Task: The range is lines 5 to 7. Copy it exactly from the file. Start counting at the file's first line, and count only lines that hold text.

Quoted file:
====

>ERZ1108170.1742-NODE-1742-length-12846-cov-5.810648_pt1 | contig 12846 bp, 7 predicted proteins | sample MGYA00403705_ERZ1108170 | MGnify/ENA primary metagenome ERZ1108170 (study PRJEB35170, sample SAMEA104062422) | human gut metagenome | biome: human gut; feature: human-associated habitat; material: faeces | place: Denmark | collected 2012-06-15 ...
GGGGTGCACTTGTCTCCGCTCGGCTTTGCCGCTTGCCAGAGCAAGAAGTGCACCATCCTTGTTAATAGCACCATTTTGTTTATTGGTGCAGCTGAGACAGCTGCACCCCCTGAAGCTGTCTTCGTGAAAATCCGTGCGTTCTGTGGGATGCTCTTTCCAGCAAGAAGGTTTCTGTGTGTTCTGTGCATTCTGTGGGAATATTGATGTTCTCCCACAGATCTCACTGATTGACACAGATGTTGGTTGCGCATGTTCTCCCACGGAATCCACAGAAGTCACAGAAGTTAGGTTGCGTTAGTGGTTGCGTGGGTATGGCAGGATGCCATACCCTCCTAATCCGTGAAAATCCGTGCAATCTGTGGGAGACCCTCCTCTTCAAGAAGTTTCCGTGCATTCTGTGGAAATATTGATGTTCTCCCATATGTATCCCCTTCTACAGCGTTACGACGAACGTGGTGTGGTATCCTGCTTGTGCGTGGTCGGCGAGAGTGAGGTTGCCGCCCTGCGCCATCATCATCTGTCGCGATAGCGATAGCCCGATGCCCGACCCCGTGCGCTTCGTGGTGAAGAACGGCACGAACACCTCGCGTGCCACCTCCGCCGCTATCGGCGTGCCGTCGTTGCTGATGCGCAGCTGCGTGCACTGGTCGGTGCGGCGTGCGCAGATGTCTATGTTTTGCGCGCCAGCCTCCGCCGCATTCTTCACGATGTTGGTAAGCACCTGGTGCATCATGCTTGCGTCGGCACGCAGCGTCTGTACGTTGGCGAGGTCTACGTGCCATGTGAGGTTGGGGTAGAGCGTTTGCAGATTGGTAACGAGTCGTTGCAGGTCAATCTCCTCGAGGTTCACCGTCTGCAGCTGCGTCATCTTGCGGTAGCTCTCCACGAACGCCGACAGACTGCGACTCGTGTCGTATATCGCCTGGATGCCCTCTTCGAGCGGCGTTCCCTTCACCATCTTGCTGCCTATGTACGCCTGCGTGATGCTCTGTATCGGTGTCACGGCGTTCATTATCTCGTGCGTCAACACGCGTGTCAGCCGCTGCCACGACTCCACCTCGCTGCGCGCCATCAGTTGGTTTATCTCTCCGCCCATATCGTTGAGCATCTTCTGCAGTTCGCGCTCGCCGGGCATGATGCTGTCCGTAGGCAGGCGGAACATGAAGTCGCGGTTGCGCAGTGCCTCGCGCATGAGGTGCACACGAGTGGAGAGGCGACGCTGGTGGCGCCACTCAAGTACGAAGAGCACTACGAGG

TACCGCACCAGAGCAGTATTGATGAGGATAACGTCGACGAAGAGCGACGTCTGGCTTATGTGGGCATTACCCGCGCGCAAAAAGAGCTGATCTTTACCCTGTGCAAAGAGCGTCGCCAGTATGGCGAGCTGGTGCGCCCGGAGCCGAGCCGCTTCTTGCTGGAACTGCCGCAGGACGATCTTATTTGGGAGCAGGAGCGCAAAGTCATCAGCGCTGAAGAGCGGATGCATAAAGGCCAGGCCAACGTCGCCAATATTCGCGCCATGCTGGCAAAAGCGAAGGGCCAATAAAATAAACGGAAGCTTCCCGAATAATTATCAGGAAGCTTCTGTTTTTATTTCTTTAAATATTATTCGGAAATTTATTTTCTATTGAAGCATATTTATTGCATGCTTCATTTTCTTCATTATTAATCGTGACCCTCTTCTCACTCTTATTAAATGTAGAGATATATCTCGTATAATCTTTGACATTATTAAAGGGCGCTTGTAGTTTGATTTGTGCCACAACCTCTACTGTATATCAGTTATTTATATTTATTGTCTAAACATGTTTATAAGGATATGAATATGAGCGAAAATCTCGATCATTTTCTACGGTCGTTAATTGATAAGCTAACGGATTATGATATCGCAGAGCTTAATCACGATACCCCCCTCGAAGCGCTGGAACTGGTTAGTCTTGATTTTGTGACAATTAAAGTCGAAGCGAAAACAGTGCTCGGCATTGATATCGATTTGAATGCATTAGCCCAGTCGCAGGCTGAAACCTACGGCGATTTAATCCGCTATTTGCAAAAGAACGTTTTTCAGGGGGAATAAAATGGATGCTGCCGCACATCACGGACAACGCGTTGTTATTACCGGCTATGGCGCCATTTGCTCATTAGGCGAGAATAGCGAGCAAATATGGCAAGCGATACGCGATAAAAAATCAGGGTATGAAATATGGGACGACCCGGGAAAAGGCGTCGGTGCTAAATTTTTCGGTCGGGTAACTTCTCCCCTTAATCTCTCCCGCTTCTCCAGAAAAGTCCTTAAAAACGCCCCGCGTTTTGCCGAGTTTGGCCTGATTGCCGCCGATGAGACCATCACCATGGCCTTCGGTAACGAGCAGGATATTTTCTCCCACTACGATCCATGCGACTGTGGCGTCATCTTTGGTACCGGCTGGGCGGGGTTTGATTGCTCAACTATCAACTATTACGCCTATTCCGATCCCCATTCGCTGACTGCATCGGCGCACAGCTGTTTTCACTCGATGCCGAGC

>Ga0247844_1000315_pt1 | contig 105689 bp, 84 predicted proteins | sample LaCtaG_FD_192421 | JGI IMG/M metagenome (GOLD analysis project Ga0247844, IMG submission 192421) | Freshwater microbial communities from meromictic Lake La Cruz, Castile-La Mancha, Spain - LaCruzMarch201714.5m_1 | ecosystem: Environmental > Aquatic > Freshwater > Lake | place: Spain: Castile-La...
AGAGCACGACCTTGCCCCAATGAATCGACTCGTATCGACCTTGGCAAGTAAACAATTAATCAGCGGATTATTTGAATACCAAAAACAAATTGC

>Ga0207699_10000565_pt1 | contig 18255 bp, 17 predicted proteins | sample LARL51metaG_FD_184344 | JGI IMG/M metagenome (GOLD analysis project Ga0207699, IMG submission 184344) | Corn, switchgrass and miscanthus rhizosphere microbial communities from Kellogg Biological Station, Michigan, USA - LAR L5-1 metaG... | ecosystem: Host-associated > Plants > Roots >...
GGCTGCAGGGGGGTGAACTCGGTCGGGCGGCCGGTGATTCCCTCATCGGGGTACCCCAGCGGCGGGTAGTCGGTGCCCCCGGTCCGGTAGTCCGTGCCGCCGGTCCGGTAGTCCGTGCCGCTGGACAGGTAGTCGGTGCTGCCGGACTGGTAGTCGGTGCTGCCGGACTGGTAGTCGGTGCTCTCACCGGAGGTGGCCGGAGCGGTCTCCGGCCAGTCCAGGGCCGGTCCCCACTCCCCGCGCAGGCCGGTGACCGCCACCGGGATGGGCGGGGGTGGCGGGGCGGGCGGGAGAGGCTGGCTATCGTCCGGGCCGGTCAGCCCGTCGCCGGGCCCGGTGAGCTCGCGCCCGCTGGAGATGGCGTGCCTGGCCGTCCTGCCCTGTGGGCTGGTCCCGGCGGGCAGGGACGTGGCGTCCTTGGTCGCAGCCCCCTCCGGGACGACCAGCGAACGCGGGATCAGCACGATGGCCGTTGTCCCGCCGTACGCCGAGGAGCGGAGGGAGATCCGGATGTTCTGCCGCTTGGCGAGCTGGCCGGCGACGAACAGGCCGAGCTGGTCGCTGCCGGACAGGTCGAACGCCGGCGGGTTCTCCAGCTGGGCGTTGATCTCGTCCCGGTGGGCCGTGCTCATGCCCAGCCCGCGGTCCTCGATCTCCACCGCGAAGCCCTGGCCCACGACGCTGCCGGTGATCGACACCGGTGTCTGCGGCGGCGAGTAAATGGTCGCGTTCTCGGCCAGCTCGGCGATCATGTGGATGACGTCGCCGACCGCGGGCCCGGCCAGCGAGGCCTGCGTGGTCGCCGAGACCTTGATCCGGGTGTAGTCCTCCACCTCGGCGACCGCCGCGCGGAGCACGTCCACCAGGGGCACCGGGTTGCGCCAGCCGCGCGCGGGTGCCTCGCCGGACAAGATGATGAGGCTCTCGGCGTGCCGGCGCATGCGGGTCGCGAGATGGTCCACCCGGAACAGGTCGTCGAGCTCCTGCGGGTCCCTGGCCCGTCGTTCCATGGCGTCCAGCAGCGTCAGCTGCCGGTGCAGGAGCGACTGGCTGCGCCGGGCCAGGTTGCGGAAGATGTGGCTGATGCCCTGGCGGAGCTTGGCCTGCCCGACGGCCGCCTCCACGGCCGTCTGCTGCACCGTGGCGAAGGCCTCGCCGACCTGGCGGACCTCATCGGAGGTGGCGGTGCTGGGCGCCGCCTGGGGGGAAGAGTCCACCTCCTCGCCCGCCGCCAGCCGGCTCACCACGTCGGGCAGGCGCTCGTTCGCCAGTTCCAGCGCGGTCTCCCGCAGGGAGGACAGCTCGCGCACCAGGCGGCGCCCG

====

AGAGCACGACCTTGCCCCAATGAATCGACTCGTATCGACCTTGGCAAGTAAACAATTAATCAGCGGATTATTTGAATACCAAAAACAAATTGC

>Ga0207699_10000565_pt1 | contig 18255 bp, 17 predicted proteins | sample LARL51metaG_FD_184344 | JGI IMG/M metagenome (GOLD analysis project Ga0207699, IMG submission 184344) | Corn, switchgrass and miscanthus rhizosphere microbial communities from Kellogg Biological Station, Michigan, USA - LAR L5-1 metaG... | ecosystem: Host-associated > Plants > Roots >...
GGCTGCAGGGGGGTGAACTCGGTCGGGCGGCCGGTGATTCCCTCATCGGGGTACCCCAGCGGCGGGTAGTCGGTGCCCCCGGTCCGGTAGTCCGTGCCGCCGGTCCGGTAGTCCGTGCCGCTGGACAGGTAGTCGGTGCTGCCGGACTGGTAGTCGGTGCTGCCGGACTGGTAGTCGGTGCTCTCACCGGAGGTGGCCGGAGCGGTCTCCGGCCAGTCCAGGGCCGGTCCCCACTCCCCGCGCAGGCCGGTGACCGCCACCGGGATGGGCGGGGGTGGCGGGGCGGGCGGGAGAGGCTGGCTATCGTCCGGGCCGGTCAGCCCGTCGCCGGGCCCGGTGAGCTCGCGCCCGCTGGAGATGGCGTGCCTGGCCGTCCTGCCCTGTGGGCTGGTCCCGGCGGGCAGGGACGTGGCGTCCTTGGTCGCAGCCCCCTCCGGGACGACCAGCGAACGCGGGATCAGCACGATGGCCGTTGTCCCGCCGTACGCCGAGGAGCGGAGGGAGATCCGGATGTTCTGCCGCTTGGCGAGCTGGCCGGCGACGAACAGGCCGAGCTGGTCGCTGCCGGACAGGTCGAACGCCGGCGGGTTCTCCAGCTGGGCGTTGATCTCGTCCCGGTGGGCCGTGCTCATGCCCAGCCCGCGGTCCTCGATCTCCACCGCGAAGCCCTGGCCCACGACGCTGCCGGTGATCGACACCGGTGTCTGCGGCGGCGAGTAAATGGTCGCGTTCTCGGCCAGCTCGGCGATCATGTGGATGACGTCGCCGACCGCGGGCCCGGCCAGCGAGGCCTGCGTGGTCGCCGAGACCTTGATCCGGGTGTAGTCCTCCACCTCGGCGACCGCCGCGCGGAGCACGTCCACCAGGGGCACCGGGTTGCGCCAGCCGCGCGCGGGTGCCTCGCCGGACAAGATGATGAGGCTCTCGGCGTGCCGGCGCATGCGGGTCGCGAGATGGTCCACCCGGAACAGGTCGTCGAGCTCCTGCGGGTCCCTGGCCCGTCGTTCCATGGCGTCCAGCAGCGTCAGCTGCCGGTGCAGGAGCGACTGGCTGCGCCGGGCCAGGTTGCGGAAGATGTGGCTGATGCCCTGGCGGAGCTTGGCCTGCCCGACGGCCGCCTCCACGGCCGTCTGCTGCACCGTGGCGAAGGCCTCGCCGACCTGGCGGACCTCATCGGAGGTGGCGGTGCTGGGCGCCGCCTGGGGGGAAGAGTCCACCTCCTCGCCCGCCGCCAGCCGGCTCACCACGTCGGGCAGGCGCTCGTTCGCCAGTTCCAGCGCGGTCTCCCGCAGGGAGGACAGCTCGCGCACCAGGCGGCGCCCG